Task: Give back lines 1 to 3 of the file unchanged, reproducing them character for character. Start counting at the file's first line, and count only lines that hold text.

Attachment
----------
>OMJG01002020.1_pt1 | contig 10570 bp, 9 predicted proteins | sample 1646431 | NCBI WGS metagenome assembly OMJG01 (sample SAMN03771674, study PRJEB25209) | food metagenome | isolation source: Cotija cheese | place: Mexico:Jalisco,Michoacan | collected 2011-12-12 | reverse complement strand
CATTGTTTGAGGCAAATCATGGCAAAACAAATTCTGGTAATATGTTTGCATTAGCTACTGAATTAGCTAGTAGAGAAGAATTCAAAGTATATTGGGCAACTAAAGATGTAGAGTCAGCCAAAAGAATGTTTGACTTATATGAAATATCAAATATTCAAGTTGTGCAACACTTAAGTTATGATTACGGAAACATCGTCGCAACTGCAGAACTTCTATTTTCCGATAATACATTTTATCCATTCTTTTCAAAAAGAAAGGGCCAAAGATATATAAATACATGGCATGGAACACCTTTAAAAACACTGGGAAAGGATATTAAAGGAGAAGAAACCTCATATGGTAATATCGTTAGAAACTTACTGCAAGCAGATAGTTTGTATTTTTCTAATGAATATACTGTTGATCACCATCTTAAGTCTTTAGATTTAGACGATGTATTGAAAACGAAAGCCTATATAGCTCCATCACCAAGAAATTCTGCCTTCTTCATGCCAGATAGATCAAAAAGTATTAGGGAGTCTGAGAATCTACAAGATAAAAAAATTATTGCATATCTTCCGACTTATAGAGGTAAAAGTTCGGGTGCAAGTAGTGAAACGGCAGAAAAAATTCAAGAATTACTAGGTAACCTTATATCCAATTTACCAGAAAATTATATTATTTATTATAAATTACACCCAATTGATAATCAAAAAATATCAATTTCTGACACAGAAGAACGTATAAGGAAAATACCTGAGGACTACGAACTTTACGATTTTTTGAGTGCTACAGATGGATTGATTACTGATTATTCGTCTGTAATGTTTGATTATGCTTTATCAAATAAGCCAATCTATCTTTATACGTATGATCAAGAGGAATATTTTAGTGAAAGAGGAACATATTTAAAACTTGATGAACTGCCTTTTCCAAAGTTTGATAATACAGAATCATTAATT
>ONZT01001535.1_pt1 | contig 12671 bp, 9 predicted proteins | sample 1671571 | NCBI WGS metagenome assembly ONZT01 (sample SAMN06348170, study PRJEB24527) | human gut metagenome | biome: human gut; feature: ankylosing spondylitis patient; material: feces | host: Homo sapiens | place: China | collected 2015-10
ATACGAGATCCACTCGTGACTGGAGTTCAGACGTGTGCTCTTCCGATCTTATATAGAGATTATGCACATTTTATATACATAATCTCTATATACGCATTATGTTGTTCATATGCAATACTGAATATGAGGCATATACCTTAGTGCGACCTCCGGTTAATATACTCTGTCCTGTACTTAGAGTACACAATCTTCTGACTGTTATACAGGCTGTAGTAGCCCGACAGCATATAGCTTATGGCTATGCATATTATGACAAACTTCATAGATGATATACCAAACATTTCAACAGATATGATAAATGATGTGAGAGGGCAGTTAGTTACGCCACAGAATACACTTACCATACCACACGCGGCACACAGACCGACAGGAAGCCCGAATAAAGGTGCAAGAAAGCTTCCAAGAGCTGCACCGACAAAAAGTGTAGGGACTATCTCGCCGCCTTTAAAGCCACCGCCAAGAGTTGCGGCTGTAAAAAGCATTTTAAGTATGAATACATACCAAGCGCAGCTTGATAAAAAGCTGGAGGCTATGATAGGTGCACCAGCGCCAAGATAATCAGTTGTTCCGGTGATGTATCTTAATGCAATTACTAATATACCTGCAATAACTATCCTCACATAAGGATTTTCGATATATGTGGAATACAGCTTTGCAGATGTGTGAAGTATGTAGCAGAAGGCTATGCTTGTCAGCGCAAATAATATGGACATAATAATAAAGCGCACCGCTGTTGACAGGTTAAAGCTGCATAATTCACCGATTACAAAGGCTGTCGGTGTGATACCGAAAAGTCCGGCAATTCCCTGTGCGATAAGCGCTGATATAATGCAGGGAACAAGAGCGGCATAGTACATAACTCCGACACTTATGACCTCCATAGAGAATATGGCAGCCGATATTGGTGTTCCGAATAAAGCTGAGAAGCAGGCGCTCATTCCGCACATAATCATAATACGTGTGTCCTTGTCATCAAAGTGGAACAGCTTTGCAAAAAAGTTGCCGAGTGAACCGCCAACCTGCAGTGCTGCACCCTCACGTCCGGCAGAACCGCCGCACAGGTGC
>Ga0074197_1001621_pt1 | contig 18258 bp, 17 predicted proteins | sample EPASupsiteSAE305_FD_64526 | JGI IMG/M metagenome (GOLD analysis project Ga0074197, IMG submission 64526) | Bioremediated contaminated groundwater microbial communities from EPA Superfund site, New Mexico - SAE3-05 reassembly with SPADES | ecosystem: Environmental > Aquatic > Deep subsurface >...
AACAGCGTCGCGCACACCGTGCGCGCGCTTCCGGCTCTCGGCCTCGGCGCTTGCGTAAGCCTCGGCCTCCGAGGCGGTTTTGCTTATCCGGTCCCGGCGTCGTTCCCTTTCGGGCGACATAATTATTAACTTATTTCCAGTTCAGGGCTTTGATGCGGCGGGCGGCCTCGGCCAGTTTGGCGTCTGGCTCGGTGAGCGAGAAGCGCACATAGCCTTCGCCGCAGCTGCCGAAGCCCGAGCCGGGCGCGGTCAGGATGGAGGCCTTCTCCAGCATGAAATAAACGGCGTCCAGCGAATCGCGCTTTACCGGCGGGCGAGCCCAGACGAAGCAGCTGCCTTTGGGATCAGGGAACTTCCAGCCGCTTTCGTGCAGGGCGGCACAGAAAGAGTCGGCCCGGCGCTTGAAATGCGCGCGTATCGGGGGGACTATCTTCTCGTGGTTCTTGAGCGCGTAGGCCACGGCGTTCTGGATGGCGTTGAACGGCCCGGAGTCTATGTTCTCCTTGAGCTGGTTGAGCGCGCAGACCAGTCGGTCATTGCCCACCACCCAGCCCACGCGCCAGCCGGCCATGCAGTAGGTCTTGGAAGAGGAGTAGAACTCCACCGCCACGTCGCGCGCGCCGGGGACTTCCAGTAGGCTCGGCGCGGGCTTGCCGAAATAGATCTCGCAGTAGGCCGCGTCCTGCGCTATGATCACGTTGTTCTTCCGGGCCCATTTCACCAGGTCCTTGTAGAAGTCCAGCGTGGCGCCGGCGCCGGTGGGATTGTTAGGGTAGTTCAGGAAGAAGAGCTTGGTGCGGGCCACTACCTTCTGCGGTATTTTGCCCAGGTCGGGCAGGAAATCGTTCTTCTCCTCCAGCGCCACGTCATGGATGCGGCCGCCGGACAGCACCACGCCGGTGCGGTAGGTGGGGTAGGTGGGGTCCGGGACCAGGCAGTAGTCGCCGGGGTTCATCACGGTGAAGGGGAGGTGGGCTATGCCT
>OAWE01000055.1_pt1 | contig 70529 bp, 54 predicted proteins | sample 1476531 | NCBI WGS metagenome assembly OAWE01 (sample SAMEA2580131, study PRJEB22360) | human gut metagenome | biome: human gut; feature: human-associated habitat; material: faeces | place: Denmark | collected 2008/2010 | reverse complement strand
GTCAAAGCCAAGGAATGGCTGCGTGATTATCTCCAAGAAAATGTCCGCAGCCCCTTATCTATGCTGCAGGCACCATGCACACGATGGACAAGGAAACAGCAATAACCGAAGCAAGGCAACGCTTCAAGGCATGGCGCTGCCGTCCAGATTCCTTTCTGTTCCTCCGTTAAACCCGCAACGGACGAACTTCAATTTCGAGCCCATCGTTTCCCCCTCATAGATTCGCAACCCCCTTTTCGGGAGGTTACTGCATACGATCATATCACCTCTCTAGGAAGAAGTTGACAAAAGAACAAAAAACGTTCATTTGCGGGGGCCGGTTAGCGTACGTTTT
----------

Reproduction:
>OMJG01002020.1_pt1 | contig 10570 bp, 9 predicted proteins | sample 1646431 | NCBI WGS metagenome assembly OMJG01 (sample SAMN03771674, study PRJEB25209) | food metagenome | isolation source: Cotija cheese | place: Mexico:Jalisco,Michoacan | collected 2011-12-12 | reverse complement strand
CATTGTTTGAGGCAAATCATGGCAAAACAAATTCTGGTAATATGTTTGCATTAGCTACTGAATTAGCTAGTAGAGAAGAATTCAAAGTATATTGGGCAACTAAAGATGTAGAGTCAGCCAAAAGAATGTTTGACTTATATGAAATATCAAATATTCAAGTTGTGCAACACTTAAGTTATGATTACGGAAACATCGTCGCAACTGCAGAACTTCTATTTTCCGATAATACATTTTATCCATTCTTTTCAAAAAGAAAGGGCCAAAGATATATAAATACATGGCATGGAACACCTTTAAAAACACTGGGAAAGGATATTAAAGGAGAAGAAACCTCATATGGTAATATCGTTAGAAACTTACTGCAAGCAGATAGTTTGTATTTTTCTAATGAATATACTGTTGATCACCATCTTAAGTCTTTAGATTTAGACGATGTATTGAAAACGAAAGCCTATATAGCTCCATCACCAAGAAATTCTGCCTTCTTCATGCCAGATAGATCAAAAAGTATTAGGGAGTCTGAGAATCTACAAGATAAAAAAATTATTGCATATCTTCCGACTTATAGAGGTAAAAGTTCGGGTGCAAGTAGTGAAACGGCAGAAAAAATTCAAGAATTACTAGGTAACCTTATATCCAATTTACCAGAAAATTATATTATTTATTATAAATTACACCCAATTGATAATCAAAAAATATCAATTTCTGACACAGAAGAACGTATAAGGAAAATACCTGAGGACTACGAACTTTACGATTTTTTGAGTGCTACAGATGGATTGATTACTGATTATTCGTCTGTAATGTTTGATTATGCTTTATCAAATAAGCCAATCTATCTTTATACGTATGATCAAGAGGAATATTTTAGTGAAAGAGGAACATATTTAAAACTTGATGAACTGCCTTTTCCAAAGTTTGATAATACAGAATCATTAATT
>ONZT01001535.1_pt1 | contig 12671 bp, 9 predicted proteins | sample 1671571 | NCBI WGS metagenome assembly ONZT01 (sample SAMN06348170, study PRJEB24527) | human gut metagenome | biome: human gut; feature: ankylosing spondylitis patient; material: feces | host: Homo sapiens | place: China | collected 2015-10